WHISKEY PAINTERS OF AMERICA
The first idea of a Whiskey Painting came into existence during the late 1950’s in a New York bar. It all began on a whimsical note by artist Joe Ferriot, a successful businessman from Akron, Ohio. Ferriot was the owner and president of a local plastics manufacturing company, the same company that created the John Pike palette. Having to travel extensively, he always managed to mix business with pleasure. In order to accommodate his yearning desire to paint, he always carried a number of 4 x 5 inch sheets of watercolor paper with him during his business trips. These small sheets of paper were specifically designed to fit easily within his coat or shirt pocket. Being very innovative, he also carried a miniature palette that he constructed from a tin Anacin box, fashioned with small strips of plastic to help separate his different watercolor paints. He also fashioned a small folding brush that created a final touch to his painting paraphernalia. Interestingly, it was in that New York bar that Ferriot met with John Pike and eventually proceeded to dip his brush into his martini to create one of his infamous whiskey paintings. Taking note of Pike’s fascination, Ferriot invited him to also pursue a miniature whiskey painting. Before parting, the two of them exchanged paintings and thus the idea of “Whiskey Painting” was born.
During this same time frame, the Akron Society of Artists was recognized as one of the oldest and most active art societies in America. Each year they would host an elaborate dinner banquet at the famous Tangiers Restaurant featuring a demonstration presented by a nationally recognized artist. It was during one of these coat and tie banquets in 1962 that the original 14 Charter Members of the WPA met and developed their bylaws and officially elected Ferriot to serve as their first president. Ferriot felt it was only fitting to design and create a small palette for his fellow WPA members. Even today, all accepted members receive a similar WPA palette and brush in addition to an official membership certificate and booklet that outlines the bylaws and governing rules. Since 1962, the WPA has had five presiding presidents: Joe Ferriot (1962 –1972), A.H. Don Settle (1972 –1980), Louie Mong (1980 – 1988), Leroy “Tony” Cross (1988 – 2003), and Jack Mulhollen (2003 – present). Cross is the only living Charter Member of the WPA.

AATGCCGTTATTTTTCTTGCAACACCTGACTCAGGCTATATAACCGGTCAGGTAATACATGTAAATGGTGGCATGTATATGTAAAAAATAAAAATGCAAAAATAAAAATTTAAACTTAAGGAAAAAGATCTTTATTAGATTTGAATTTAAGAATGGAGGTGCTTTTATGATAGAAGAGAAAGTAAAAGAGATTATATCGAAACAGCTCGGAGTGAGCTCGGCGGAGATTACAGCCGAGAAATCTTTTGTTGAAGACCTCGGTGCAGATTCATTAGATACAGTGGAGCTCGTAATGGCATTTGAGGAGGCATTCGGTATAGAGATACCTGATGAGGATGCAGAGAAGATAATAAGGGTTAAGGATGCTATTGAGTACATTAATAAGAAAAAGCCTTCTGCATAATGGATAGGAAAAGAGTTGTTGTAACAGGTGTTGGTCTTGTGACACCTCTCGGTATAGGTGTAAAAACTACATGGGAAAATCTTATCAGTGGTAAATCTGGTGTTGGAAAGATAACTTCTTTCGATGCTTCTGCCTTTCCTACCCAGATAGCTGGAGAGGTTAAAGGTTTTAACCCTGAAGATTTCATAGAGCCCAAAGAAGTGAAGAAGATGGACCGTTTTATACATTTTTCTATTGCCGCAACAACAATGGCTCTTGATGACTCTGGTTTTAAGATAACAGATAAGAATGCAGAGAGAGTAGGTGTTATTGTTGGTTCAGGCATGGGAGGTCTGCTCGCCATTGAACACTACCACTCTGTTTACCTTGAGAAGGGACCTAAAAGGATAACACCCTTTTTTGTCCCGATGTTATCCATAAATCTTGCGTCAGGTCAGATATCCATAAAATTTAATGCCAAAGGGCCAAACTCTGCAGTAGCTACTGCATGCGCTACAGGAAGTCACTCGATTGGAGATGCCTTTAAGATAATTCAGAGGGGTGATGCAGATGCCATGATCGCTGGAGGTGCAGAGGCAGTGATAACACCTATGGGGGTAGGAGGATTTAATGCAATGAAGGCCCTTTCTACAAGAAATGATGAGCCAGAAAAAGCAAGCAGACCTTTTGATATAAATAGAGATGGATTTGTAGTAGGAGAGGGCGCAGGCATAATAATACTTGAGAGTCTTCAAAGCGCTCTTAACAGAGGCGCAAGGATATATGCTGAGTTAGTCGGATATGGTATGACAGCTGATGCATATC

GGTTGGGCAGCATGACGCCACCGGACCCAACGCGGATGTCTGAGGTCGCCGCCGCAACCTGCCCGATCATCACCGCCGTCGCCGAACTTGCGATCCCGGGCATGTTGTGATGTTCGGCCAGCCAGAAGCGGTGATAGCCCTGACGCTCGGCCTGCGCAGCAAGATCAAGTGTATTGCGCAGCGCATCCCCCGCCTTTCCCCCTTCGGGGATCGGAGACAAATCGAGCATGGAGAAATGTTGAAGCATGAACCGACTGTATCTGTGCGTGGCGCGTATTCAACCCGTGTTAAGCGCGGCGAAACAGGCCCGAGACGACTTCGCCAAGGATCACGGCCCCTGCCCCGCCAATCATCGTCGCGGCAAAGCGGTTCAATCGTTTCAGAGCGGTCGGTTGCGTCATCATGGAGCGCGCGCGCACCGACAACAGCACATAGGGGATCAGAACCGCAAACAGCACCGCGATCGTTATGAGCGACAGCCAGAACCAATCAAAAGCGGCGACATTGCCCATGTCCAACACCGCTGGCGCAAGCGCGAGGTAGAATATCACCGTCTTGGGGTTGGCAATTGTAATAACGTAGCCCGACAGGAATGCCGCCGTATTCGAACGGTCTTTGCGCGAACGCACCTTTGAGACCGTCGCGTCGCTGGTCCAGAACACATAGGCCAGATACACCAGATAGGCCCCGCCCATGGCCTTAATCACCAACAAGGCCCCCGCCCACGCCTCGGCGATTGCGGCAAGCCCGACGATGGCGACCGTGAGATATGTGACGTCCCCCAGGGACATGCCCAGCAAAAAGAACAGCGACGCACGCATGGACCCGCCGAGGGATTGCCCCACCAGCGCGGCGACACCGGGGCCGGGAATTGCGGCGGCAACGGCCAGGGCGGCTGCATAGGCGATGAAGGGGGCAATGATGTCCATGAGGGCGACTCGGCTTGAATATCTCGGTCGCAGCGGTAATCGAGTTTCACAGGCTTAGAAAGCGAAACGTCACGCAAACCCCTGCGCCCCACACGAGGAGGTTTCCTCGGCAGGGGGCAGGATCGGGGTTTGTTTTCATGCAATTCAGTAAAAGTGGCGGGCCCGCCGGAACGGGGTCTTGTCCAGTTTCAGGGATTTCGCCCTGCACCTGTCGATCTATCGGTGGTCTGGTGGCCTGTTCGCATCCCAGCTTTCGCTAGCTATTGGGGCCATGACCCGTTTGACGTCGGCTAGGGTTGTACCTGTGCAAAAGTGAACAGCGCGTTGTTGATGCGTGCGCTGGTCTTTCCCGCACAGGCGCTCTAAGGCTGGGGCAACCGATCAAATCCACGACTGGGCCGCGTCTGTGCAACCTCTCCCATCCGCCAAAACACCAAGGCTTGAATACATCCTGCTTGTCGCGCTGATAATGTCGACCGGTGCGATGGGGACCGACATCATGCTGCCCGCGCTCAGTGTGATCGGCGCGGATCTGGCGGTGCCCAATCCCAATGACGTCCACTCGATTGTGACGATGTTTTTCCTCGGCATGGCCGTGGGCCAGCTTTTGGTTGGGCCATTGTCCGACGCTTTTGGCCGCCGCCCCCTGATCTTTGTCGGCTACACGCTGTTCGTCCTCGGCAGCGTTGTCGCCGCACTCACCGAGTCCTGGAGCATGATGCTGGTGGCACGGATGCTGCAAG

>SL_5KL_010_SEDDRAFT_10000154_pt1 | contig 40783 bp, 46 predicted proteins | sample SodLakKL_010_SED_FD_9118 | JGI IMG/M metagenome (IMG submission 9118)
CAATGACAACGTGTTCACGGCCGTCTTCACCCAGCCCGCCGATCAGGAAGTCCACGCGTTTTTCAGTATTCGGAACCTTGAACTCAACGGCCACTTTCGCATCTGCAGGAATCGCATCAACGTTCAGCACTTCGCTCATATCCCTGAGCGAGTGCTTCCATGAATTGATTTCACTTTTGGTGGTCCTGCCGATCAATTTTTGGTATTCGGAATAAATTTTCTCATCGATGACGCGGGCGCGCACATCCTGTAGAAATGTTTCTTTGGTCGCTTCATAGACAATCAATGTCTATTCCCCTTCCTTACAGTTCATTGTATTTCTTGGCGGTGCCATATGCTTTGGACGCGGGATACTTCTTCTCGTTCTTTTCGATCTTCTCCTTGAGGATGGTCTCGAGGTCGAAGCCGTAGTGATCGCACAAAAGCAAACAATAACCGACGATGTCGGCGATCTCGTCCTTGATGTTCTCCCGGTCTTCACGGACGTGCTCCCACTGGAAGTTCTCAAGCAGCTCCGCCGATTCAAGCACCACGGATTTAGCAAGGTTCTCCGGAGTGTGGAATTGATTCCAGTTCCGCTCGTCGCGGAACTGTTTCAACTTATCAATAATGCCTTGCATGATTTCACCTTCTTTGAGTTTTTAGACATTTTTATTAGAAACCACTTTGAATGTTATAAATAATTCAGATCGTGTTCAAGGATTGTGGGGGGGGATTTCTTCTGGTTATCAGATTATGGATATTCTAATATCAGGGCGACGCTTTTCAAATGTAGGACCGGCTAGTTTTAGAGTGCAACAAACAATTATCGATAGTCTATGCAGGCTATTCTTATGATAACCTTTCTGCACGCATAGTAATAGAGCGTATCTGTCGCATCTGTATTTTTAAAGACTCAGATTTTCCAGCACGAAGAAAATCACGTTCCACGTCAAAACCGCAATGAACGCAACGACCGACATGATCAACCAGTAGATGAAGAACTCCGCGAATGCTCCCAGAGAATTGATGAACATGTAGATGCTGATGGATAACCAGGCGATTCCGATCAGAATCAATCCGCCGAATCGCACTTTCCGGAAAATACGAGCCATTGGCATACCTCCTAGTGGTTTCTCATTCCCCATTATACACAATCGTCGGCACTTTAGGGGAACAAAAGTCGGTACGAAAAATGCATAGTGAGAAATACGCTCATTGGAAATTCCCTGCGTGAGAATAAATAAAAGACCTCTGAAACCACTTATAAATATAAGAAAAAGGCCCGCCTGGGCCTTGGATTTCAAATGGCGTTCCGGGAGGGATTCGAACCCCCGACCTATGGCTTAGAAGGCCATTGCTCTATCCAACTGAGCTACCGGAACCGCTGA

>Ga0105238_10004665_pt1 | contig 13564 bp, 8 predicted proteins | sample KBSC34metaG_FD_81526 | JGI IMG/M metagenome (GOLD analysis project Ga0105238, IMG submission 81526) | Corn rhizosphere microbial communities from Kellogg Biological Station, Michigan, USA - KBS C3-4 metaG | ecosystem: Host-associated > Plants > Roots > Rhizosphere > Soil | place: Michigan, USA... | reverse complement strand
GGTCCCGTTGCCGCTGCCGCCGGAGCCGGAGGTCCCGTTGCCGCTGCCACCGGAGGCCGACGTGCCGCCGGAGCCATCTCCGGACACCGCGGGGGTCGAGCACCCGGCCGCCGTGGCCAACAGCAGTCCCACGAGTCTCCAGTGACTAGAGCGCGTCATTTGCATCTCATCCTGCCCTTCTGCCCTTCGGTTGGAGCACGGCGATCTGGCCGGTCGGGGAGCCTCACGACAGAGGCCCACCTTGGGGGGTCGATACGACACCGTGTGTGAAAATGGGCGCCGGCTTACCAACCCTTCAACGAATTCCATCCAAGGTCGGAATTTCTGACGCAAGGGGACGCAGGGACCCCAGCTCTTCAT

In regards to becoming a member, it is an understood rule that all applicants must be personally invited by an active, bona-fide WPA member to apply for membership. In recent years, it has been highly encouraged by the review committee that all WPA members try to maintain a limit of only two different sponsorships. Each applicant must submit a membership fee, a biography, and two miniature paintings that are no larger than 4 x 5 inches. If accepted, one of the two paintings is placed in the permanent collection of the WPA and the other is given to the sponsoring member. It is an unwritten rule yet a customary practice that the sponsoring member will then create a WPA painting for the newly accepted member. The membership committee continues to change but always remains anonymous.
The WPA has maintained a limited membership of 150 members, although throughout the history of the WPA, there have been over 240 members inducted into the organization. Interestingly, this elite group of artists represents 32 different states as well as Canada and Mexico. Some of the late, recognized WPA members include: Rex Brandt, Franklin Jones, Marc Moon, Robert Eric Moore, John Pellew, John Pike, Paul Strisik, Valfred Thelin, Edgar Whitney in addition to many other past, noteworthy artists from across the nation.
Graff received his WPA membership status in 1978.